Related devices are the colophons used for identification by publishers and printers, the hallmarks of goldsmiths and silversmiths, and the logos adopted by corporations, all usually in a traditional abstract or typographic design.

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Universalium. 2010.

Look at other dictionaries:

  • Monogram — Mon o*gram, n. [L. monogramma; Gr. mo nos single + gra mma letter, fr. gra fein to write: cf. F. monogramme. See {Graphic}.] 1. A character or cipher composed of two or more letters interwoven or combined so as to represent a name, or a part of… …   The Collaborative International Dictionary of English

  • monogram — {{/stl 13}}{{stl 8}}rz. mnż I, D. u, Mc. monogrammie {{/stl 8}}{{stl 7}} znak graficzny powstały przez ozdobne połączenie liter, zwykle inicjałów, tytułu itp.; używany jako podpis lub znak własności : {{/stl 7}}{{stl 10}}Monogram Stanisława… …   Langenscheidt Polski wyjaśnień

  • monogram — mon o*gram, v. t. To inscribe or ornament with a monogram. [PJC] …   The Collaborative International Dictionary of English

  • monogram — MONOGRÁM s.n. v. monogramă. Trimis de LauraGellner, 13.09.2007. Sursa: DEX 98  MONOGRÁM s.n. v. monogramă. Trimis de LauraGellner, 13.09.2007. Sursa: DN …   Dicționar Român

  • monogram — mȍnogram (monògram) m DEFINICIJA 1. skraćenica, šifra, znak 2. ob. početna slova imena i prezimena, izrađena u posebno stiliziranom obliku (na posteljini, rublju itd.) 3. pravn. pov. na ispravi, grafički znak koji se sastoji od slova imena… …   Hrvatski jezični portal

  • monogram — [män′ə gram΄] n. [LL monogramma < Gr mono , MONO + gramma, letter: see GRAM1] a character or figure made up of two or more letters, often initials of a name, combined in a single design: used on writing paper, ornaments, clothing, etc. vt.… …   English World dictionary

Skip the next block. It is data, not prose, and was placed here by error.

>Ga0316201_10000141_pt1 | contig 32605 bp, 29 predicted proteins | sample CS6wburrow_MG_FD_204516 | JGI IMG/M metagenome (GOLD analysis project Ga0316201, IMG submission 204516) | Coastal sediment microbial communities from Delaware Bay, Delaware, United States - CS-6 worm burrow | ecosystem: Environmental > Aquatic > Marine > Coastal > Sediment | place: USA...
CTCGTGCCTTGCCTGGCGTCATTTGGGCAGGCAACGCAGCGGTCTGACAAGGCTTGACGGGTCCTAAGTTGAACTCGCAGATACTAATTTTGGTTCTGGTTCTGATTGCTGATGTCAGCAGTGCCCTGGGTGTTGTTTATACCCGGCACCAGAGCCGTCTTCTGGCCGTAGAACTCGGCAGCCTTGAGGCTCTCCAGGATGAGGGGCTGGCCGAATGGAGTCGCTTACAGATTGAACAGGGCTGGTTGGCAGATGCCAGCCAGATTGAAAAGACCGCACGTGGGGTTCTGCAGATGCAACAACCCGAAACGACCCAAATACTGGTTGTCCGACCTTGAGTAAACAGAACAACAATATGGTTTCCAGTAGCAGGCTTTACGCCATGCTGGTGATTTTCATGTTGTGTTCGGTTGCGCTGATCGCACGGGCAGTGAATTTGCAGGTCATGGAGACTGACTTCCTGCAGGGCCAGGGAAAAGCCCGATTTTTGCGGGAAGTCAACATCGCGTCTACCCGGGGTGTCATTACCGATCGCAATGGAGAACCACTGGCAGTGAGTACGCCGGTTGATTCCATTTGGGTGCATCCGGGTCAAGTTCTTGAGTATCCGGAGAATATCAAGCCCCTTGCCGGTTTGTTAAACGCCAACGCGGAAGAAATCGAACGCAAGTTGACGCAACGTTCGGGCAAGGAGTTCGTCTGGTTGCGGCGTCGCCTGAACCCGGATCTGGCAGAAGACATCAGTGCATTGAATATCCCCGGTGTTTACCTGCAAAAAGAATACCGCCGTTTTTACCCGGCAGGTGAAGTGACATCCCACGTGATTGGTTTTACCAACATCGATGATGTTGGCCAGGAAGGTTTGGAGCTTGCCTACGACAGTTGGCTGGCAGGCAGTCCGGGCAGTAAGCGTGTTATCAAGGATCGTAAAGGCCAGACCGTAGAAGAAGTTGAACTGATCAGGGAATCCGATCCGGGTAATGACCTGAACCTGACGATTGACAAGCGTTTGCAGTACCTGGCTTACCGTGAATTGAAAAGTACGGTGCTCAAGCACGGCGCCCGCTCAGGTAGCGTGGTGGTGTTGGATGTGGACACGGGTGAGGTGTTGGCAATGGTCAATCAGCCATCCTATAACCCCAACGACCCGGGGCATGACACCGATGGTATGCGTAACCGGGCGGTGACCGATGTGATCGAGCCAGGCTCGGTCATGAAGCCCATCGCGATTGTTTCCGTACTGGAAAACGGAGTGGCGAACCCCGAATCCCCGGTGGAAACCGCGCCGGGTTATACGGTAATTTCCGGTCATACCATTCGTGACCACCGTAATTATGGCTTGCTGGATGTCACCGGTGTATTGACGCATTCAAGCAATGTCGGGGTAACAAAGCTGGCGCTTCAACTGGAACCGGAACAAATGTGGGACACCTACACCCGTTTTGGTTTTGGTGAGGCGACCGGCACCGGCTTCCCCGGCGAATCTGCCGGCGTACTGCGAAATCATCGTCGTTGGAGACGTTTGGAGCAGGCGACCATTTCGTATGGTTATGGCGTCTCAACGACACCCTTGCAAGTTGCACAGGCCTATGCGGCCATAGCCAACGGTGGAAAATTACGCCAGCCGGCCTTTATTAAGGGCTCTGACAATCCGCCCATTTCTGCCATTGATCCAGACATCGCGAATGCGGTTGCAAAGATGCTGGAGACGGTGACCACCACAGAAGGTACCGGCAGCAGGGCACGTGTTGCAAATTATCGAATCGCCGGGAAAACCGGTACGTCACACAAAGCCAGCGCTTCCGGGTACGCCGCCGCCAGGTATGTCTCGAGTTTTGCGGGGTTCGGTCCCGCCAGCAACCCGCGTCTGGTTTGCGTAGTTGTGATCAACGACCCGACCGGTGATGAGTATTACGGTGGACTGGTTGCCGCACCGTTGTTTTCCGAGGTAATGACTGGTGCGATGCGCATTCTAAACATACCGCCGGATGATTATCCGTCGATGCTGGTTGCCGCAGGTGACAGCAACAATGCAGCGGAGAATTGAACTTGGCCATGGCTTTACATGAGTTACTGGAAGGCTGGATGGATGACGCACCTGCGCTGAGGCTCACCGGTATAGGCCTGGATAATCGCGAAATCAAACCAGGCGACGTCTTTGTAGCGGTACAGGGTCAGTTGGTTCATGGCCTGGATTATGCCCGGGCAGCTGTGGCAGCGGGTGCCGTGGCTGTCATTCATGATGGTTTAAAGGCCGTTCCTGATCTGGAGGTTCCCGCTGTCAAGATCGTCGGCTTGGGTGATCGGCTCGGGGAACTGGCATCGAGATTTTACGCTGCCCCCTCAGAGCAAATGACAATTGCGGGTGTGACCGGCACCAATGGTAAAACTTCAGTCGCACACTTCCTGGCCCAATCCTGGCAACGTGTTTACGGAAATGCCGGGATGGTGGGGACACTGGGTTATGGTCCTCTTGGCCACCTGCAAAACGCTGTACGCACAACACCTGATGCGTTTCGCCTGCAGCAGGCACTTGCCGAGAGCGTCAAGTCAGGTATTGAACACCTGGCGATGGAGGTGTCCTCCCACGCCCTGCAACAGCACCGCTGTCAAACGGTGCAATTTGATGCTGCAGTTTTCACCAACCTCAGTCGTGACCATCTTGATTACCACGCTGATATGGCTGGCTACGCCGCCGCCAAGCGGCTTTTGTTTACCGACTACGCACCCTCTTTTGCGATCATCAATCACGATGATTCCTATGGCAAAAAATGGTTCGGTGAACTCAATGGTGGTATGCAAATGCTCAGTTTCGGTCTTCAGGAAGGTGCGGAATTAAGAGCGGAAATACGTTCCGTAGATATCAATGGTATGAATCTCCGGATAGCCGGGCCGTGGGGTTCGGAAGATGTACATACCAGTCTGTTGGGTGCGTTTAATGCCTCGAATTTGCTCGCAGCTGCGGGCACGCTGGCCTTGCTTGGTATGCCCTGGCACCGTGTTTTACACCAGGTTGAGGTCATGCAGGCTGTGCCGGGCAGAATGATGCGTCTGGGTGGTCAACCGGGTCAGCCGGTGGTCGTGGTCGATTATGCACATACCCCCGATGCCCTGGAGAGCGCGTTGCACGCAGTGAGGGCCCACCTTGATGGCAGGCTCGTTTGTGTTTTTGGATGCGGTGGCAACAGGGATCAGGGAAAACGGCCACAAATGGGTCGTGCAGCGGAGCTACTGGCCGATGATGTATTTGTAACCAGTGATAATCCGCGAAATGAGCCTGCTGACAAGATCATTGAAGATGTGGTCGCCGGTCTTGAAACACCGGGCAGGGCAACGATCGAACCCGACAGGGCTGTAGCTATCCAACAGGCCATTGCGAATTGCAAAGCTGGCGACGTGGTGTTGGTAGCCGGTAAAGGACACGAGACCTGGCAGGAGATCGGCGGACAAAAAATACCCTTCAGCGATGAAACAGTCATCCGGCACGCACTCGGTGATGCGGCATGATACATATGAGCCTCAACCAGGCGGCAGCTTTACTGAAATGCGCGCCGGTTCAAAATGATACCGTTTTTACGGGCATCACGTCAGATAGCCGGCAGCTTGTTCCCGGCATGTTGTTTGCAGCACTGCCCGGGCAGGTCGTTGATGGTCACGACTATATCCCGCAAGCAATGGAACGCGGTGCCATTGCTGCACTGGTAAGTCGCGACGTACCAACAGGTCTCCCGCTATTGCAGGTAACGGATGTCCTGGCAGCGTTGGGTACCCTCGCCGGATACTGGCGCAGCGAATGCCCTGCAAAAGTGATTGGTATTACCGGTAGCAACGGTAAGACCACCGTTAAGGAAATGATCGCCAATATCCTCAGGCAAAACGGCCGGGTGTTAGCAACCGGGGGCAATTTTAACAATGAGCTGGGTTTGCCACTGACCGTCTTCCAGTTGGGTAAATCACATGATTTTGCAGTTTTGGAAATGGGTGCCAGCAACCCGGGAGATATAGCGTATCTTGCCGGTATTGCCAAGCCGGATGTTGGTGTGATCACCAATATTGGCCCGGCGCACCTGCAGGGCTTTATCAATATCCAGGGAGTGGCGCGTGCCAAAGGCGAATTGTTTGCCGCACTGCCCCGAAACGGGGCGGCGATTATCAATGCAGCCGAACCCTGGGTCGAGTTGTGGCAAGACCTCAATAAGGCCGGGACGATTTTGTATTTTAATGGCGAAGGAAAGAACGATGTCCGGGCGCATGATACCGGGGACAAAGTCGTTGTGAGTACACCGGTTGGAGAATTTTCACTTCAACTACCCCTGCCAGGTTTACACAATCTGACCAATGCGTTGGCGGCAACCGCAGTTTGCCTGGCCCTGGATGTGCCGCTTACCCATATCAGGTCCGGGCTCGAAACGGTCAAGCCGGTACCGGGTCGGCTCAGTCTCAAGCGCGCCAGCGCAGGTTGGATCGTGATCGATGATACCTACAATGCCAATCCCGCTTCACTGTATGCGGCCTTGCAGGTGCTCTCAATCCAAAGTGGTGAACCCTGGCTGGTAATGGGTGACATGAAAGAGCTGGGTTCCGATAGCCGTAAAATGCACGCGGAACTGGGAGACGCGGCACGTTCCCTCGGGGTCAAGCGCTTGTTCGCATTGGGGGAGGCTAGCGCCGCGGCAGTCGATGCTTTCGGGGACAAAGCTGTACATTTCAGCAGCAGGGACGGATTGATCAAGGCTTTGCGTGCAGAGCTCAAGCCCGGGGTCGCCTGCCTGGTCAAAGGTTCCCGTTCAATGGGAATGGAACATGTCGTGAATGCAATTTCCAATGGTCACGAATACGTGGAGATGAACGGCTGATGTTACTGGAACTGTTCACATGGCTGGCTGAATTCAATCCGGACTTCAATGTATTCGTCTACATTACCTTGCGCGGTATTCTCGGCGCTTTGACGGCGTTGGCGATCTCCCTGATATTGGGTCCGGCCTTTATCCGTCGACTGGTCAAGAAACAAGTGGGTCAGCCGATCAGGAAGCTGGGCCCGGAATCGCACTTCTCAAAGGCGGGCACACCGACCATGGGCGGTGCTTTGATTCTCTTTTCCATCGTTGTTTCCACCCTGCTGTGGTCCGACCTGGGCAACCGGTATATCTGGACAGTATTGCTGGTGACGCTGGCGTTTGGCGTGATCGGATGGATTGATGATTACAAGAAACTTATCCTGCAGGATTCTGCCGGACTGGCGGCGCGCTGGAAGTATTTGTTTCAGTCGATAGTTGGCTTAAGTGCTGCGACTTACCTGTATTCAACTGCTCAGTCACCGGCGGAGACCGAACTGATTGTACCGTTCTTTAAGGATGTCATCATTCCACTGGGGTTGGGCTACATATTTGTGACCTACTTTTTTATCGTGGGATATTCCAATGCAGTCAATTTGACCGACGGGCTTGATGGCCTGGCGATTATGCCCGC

• monogram — ► NOUN ▪ a motif of two or more interwoven letters, typically a person s initials. DERIVATIVES monogrammed adjective …   English terms dictionary

  • Monogram — For other uses, see Monogram (disambiguation). Monogram of the Dutch East India Company (Vereenigde Oost Indische Compagnie), formerly above the entrance to the Castle of Good Hope in South Africa. A monogram is a motif made by overlapping or… …   Wikipedia

  • monogram — m IV, D. u, Ms. monogrammie; lm M. y «znak utworzony najczęściej z dwu splecionych ze sobą liter, zwykle inicjałów czyjegoś imienia i nazwiska; używany jako podpis lub jako znak własności» Monogram jednoliterowy, dwuliterowy, kilkuliterowy. Złoty …   Słownik języka polskiego

  • monogram — {{11}}monogram (n.) two or more letters intertwined, 1690s, from Fr. monogramme or directly from L.L. monogramma (5c.), from Late Gk. monogrammon a character formed of several letters in one design, especially in reference to the signature of the …   Etymology dictionary